Our hero manages to bluff his way into the inner chambers of the Mayor, navigating past his suspisious manservant Stapes, who shall henceforth be known as Staples. Staples is cold and imperious to Kvothe and so I predict he’ll turn out to be evil.
The Mayor is consulting with a military leader named Dagon (HP Lovecraft jokes in the comments will result in instant death by orbital laser strike). The Mayor explains that he’s too busy to speak to Kvothe at the moment and tells Staples to get a room ready.
My rooms were so pleasant it took me almost a full day to realize how much I hated them.
God I hate this trope.
This comes up in fiction a lot, where our blue-collar hero happens on a bit of luxury and realizes he’s not meant for it- see also movies in which a character must choose between a traditional down-home working class lifestyle and extravagant wealth and invariably goes for the former even though no one, ever, would turn do that. It’s a false dichotomy wherein wealth and some nebulous definition of “real life” are seen as mutually exclusive.
Now, don’t get me wrong here and interpret anything I just said as being against criticism of economic inequality or anything like that. The current narrative of our times casts the lesser off as the “good guys” and the one-percent types as villains, and I’m not saying there’s anything wrong with viewing things that way. In fact, the trope I’m talking about works into the agenda of societal factions that would rather we didn’t question the status quo by portraying people who are unsatisfied with their lot in life as misguided and deluded, and striving for more wealth or financial security as an empty and meaningless goal divorced from “true” happiness and fulfillment, the simultaneous acquisition of which is treated as an impossibility for reasons that are never quite explained. Or put another way, being rich is all fine and dandy but becoming rich is a fool’s errand that must inevitably end with the hero realizing they’re content with their life as it currently stands.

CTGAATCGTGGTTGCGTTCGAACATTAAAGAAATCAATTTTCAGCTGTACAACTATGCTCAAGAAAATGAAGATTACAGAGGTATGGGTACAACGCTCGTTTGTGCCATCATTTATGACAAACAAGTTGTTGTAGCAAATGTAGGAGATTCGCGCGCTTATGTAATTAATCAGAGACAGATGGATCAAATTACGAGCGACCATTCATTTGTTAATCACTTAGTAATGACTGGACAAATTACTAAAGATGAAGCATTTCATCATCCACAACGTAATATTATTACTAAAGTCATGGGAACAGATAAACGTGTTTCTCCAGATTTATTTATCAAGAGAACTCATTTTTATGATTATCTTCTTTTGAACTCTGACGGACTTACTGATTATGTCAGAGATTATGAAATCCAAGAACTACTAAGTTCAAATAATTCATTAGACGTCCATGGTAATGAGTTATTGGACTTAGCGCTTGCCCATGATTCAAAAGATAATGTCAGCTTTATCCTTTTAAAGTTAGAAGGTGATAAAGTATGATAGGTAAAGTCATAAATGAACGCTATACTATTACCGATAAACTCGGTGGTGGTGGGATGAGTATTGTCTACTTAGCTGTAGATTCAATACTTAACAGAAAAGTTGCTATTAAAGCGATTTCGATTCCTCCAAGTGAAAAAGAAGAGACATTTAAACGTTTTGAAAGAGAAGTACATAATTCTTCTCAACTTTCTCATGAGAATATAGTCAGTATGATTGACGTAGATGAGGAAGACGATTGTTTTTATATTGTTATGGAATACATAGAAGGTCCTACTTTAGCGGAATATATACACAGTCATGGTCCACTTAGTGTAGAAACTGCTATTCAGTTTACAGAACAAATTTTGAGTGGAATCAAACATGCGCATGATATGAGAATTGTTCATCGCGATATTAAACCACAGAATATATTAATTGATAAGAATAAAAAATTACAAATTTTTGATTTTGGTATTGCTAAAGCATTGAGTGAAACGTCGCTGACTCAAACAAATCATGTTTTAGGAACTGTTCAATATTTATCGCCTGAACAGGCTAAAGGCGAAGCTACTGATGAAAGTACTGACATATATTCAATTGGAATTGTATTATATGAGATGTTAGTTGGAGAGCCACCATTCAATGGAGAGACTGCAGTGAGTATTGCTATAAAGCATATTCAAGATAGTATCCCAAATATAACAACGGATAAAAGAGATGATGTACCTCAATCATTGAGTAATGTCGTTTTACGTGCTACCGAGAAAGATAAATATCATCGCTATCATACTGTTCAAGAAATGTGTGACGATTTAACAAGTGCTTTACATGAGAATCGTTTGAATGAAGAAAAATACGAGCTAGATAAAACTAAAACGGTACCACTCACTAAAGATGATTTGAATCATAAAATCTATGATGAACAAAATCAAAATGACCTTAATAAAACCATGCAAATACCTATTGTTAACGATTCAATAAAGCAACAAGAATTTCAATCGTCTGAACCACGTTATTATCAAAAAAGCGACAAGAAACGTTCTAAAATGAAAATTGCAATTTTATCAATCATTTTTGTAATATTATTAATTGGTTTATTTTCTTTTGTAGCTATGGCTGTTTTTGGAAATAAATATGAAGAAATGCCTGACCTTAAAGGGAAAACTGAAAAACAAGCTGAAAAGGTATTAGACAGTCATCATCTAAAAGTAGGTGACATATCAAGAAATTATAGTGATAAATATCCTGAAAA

What would have made much more sense here is for Kvothe to say “holy shit check out these rooms, this is fucking sweet after being poor for so long, I’m going to milk this Mayor job for all it’s worth”.
Anyway, even though the rooms are hella bourgeois and chafe at Kvothe’s preferred lifestyle of living in dingy pubs, he appreciates the fact that he gets a large private bathroom with drains and stuff.
I had not expected to find such conveniences so far from the civilizing influence of the University.
Well, there’s a whole lot of weird assumptions packed into that sentence.
Is wizard school the font of all advanced technology in this world? Surely there must be more Universities than just that one? Even a single country with only one University, one center of research and engineering, would have trouble making significant technological advancements due to the collaborative nature of those fields and the sheer amount of effort it takes to make any headway in them.
But it goes further than that. Kvothe’s statement here seems to indicate that these things aren’t just invented by the University, they’re only produced there as well. So what, someone invents plumbing and that knowledge never travels further than the borders of Imre? Don’t students ever go to distant lands and set up their own businesses there?
Then there’s the issue of the whole idea of “civilizing influences”. I can’t read that phrase without picturing Kvothe as one of these people who go to countries in Africa or Asia and take some sort of weird personal credit for the fact that people have iPads (whereupon, in a just world, they are immediately devoured by a swarm of flesh eating bats).
Later, Kvothe gets a visit from the Mayor’s private tailor and exaggerates the value and fanciness of the clothes he lost so they can be “replaced”.
The result was a richly colored burgundy cloak. It wouldn’t keep the rain off worth a damn, but I was quite fond of it. Not only did it make me look rather dashing, but it was full of clever little pockets, of course.